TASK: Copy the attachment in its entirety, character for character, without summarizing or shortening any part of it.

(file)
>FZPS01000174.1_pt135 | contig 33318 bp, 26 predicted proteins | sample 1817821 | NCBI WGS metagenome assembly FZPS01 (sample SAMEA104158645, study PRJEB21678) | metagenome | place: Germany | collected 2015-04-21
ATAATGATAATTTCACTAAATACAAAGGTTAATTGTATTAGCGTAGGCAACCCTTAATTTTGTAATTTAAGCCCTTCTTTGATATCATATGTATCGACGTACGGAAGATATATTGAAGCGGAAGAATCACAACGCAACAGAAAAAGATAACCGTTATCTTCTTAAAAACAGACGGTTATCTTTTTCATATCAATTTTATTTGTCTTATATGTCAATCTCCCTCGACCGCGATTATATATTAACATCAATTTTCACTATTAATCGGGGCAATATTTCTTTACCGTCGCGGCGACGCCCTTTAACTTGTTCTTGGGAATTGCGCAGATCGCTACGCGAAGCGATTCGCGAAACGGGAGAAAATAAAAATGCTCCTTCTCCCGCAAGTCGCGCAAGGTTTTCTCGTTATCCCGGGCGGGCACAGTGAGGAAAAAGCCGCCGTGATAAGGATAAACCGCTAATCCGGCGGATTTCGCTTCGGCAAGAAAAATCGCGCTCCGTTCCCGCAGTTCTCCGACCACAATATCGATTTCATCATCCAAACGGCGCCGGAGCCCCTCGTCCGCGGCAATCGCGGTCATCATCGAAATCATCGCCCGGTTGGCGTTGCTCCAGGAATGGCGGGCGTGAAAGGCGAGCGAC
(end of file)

>FZPS01000174.1_pt135 | contig 33318 bp, 26 predicted proteins | sample 1817821 | NCBI WGS metagenome assembly FZPS01 (sample SAMEA104158645, study PRJEB21678) | metagenome | place: Germany | collected 2015-04-21
ATAATGATAATTTCACTAAATACAAAGGTTAATTGTATTAGCGTAGGCAACCCTTAATTTTGTAATTTAAGCCCTTCTTTGATATCATATGTATCGACGTACGGAAGATATATTGAAGCGGAAGAATCACAACGCAACAGAAAAAGATAACCGTTATCTTCTTAAAAACAGACGGTTATCTTTTTCATATCAATTTTATTTGTCTTATATGTCAATCTCCCTCGACCGCGATTATATATTAACATCAATTTTCACTATTAATCGGGGCAATATTTCTTTACCGTCGCGGCGACGCCCTTTAACTTGTTCTTGGGAATTGCGCAGATCGCTACGCGAAGCGATTCGCGAAACGGGAGAAAATAAAAATGCTCCTTCTCCCGCAAGTCGCGCAAGGTTTTCTCGTTATCCCGGGCGGGCACAGTGAGGAAAAAGCCGCCGTGATAAGGATAAACCGCTAATCCGGCGGATTTCGCTTCGGCAAGAAAAATCGCGCTCCGTTCCCGCAGTTCTCCGACCACAATATCGATTTCATCATCCAAACGGCGCCGGAGCCCCTCGTCCGCGGCAATCGCGGTCATCATCGAAATCATCGCCCGGTTGGCGTTGCTCCAGGAATGGCGGGCGTGAAAGGCGAGCGAC